By the time I was in high school and then going into college I moved to the next age-appropriate section of the library (and bookstore) which was Adult. I devoured classics and chick-lit and historical fiction and magical realism – but the majority of these books featured “grown-ups” and while I loved many of them, I definitely wasn’t at a place in my life where I related to them on any kind of deeper level. And since they were written for – and marketed to – adults, they weren’t necessarily meant to resonate with me. 

By the time I WAS what society deems a “grown-up”, YA was becoming a thing and I was all too happy to dive back into reading books that took me back to what it was like to be a young teenager: dealing with parents, and high school and teachers, and changing relationships with friends, and first loves, and broody boys who just happened to be vampires…these were all things that I could relate to (mostly) because I had been there. 

But the thing is that I kind of feel like I skipped a step. I can’t help but think how great it would have been when I was in late high school and early college to have had a section of the library and bookstore to go into and be able to easily find books about 18-25 year olds and what they were going through. To have stories about guys and girls who went to college and those who choose other paths. To live vicariously through fictional friends who were navigating the changes that I would soon be facing – like falling in love and deciding whether or not to make that love a lifelong commitment, or living without the rules and regulations of parents for the first time, or deciding what to DO with my life. 

That is what I hope New Adult will grow to become for countless readers who are getting ready to hit those points in their own lives. And for readers who are past that point in their lives and want to vicariously discover the paths-not-chosen by them. For me, reading has always been both an escape and a chance to discover possibilities. And there is no time in your life when there are MORE possibilities that YOU have to make decisions about than that time at the end of high school and into college. As an editor, I want to be one of the people finding those books and putting them out there under a banner that says “FOR NEW ADULTS” so that the people who want (or need) them most will be able to find them easily.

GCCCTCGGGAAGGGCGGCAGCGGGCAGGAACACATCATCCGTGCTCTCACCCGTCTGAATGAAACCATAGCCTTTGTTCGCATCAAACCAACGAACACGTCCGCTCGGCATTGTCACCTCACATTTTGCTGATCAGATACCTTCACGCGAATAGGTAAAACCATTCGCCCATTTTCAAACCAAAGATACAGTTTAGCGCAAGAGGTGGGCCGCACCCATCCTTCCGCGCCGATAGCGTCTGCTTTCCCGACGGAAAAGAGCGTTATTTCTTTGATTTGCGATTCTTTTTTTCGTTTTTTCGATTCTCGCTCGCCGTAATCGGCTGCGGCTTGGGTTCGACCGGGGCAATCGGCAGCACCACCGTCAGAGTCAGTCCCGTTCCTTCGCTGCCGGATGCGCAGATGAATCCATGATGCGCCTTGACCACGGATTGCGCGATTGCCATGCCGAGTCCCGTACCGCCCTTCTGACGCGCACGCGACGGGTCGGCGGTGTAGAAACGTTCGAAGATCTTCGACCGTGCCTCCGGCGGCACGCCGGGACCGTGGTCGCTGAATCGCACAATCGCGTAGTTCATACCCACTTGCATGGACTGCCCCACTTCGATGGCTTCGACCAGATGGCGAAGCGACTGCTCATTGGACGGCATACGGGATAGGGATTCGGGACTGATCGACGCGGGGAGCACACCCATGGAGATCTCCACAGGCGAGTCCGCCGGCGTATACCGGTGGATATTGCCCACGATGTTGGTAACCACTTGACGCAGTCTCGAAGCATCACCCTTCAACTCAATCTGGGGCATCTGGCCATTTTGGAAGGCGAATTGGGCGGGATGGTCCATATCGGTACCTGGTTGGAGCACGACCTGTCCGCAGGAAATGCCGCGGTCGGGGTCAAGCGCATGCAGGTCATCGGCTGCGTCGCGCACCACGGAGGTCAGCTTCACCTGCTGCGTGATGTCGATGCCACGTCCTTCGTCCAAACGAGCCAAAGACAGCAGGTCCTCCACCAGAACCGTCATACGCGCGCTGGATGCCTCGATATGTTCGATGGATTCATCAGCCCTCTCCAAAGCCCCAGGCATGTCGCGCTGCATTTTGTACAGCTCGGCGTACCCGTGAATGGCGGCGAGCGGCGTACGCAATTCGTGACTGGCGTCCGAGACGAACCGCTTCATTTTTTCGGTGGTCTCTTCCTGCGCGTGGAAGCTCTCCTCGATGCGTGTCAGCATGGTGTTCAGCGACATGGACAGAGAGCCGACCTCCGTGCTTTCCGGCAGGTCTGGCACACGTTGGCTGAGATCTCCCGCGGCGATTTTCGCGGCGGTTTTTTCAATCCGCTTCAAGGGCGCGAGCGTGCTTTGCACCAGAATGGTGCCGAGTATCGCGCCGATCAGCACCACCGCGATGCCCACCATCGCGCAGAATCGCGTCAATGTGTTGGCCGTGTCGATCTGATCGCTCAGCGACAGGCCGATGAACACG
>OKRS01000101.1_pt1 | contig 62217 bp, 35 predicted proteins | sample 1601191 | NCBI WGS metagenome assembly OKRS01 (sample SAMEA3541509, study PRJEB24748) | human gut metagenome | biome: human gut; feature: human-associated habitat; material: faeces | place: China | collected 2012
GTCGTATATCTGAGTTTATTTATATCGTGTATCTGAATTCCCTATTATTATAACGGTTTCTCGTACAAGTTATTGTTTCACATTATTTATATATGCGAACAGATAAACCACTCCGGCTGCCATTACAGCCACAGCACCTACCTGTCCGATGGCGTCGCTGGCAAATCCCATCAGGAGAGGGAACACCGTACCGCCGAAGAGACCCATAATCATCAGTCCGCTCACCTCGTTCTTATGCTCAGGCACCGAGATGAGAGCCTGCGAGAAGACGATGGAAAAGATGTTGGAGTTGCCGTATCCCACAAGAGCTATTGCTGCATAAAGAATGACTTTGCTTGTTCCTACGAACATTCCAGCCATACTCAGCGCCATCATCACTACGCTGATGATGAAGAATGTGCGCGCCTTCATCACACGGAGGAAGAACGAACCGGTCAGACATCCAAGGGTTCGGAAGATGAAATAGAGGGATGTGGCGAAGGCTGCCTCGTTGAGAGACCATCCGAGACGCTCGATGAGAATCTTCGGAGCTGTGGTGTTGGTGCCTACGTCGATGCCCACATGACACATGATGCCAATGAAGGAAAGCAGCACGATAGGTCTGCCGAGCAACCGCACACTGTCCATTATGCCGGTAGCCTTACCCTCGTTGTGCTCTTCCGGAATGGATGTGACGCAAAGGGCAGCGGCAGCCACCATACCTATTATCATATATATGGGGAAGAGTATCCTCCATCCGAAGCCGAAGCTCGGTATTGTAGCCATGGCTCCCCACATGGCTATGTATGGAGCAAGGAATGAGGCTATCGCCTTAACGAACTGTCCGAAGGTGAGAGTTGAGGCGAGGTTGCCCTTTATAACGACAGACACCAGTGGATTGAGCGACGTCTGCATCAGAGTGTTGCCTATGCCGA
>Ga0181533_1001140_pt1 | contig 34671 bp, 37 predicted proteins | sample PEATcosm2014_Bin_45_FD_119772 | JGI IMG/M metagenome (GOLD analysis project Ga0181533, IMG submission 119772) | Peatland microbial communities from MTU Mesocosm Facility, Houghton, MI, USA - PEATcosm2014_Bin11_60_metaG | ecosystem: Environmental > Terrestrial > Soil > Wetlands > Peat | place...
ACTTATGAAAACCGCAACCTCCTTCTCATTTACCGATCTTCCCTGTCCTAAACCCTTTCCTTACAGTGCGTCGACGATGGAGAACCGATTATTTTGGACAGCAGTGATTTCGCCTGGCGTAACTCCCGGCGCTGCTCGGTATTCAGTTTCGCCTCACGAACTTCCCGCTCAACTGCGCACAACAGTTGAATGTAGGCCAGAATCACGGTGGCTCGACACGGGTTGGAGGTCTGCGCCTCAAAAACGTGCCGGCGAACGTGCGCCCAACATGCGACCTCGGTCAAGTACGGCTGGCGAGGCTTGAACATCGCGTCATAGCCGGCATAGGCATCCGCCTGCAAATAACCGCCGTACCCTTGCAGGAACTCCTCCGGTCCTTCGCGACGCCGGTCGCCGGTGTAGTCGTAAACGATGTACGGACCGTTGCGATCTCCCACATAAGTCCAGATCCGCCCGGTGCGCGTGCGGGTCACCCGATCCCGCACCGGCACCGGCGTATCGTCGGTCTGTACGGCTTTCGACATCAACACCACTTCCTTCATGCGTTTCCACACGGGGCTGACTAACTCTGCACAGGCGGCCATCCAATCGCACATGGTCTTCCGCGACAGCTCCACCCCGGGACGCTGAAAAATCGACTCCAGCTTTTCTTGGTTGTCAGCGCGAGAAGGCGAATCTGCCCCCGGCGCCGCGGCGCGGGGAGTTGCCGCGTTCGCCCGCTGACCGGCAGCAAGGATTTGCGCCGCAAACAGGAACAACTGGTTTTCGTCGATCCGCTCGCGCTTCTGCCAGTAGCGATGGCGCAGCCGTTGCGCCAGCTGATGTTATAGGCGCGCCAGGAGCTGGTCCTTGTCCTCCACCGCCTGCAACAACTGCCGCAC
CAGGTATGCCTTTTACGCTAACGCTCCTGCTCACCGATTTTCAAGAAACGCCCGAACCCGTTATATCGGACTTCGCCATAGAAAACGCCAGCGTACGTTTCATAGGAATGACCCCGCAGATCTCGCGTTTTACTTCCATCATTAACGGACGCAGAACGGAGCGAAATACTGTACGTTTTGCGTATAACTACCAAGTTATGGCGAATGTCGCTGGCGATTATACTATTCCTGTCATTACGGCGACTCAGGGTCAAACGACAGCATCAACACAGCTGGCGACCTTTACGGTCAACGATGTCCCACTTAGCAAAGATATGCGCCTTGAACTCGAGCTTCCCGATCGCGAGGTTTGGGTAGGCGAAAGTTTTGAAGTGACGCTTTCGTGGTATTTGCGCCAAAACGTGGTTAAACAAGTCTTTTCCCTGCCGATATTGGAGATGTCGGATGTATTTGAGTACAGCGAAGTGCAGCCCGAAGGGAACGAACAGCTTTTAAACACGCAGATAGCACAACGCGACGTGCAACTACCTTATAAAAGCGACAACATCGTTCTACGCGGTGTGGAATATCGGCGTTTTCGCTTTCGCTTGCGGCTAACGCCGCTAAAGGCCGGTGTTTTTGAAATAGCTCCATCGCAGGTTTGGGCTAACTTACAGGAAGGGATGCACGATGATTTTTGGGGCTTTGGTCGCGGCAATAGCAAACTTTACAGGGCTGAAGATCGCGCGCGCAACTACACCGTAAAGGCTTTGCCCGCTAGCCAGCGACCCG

To that end, below is a short list of some of the things I would personally love to see in my contemporary submissions inbox:

* Life in college, particularly Greek life or intensive programs in life-encompassing fields like medicine or law

* Stories with MC’s who are dealing with issues closer to the middle/end of college (i.e., internships, career choices, graduate school, “where am I going to live now that college is over” etc.)

* Life after high school stories about MC’s who choose a path other than college, whether by choice or circumstance

* High school or post-high school stories about MC’s from different social backgrounds entering a larger community (i.e., from homeschooling, closed-off community or super strict family going into public school or large college/university)

* Military stories, particularly girls in the military and/or focusing on the decision to enter the military and how that affects various relationships

* Vacation or travel abroad 

* Long distance relationships (especially told in a unique way)

* A LOVE ACTUALLY style story 

* Sweet romances with nice guys/gals who finish first 

* Modern day royalty 

* Series with large cast of characters who are navigating various types of relationships (a la Gossip Girl, Dawson’s Creek, Friends, etc.)

*Any of the above with LGBT characters


* Stories set in culinary school

* Stories with NA aged professional athletes and Olympic hopefuls/participants!
Do you think New Adult has potential as a lasting, independent demographic? What do you want to see it become/not become? What kinds of New Adult books would you be dying to read?

Monday, April 15, 2013

And Now I Have to Wait. I Hate Waiting.

You know that feeling you get when you finish a WIP? It's all sorts of flailing and happy and spinning in circles because YOU ARE DONE! It looks a little like this:

There's a moment of elation. I imagine angels singing...
Slow clap excitement
Knowing that you are awesome. Woo! 
Once the excitement has passed, then you look at it and you know that you have to fix so many things. Because first drafts are messy and complicated. But if you are like me, you usually know some areas that need to be fixed and you fix them and send it to your CPs for further mutilation.

Just last week I finished my WIP.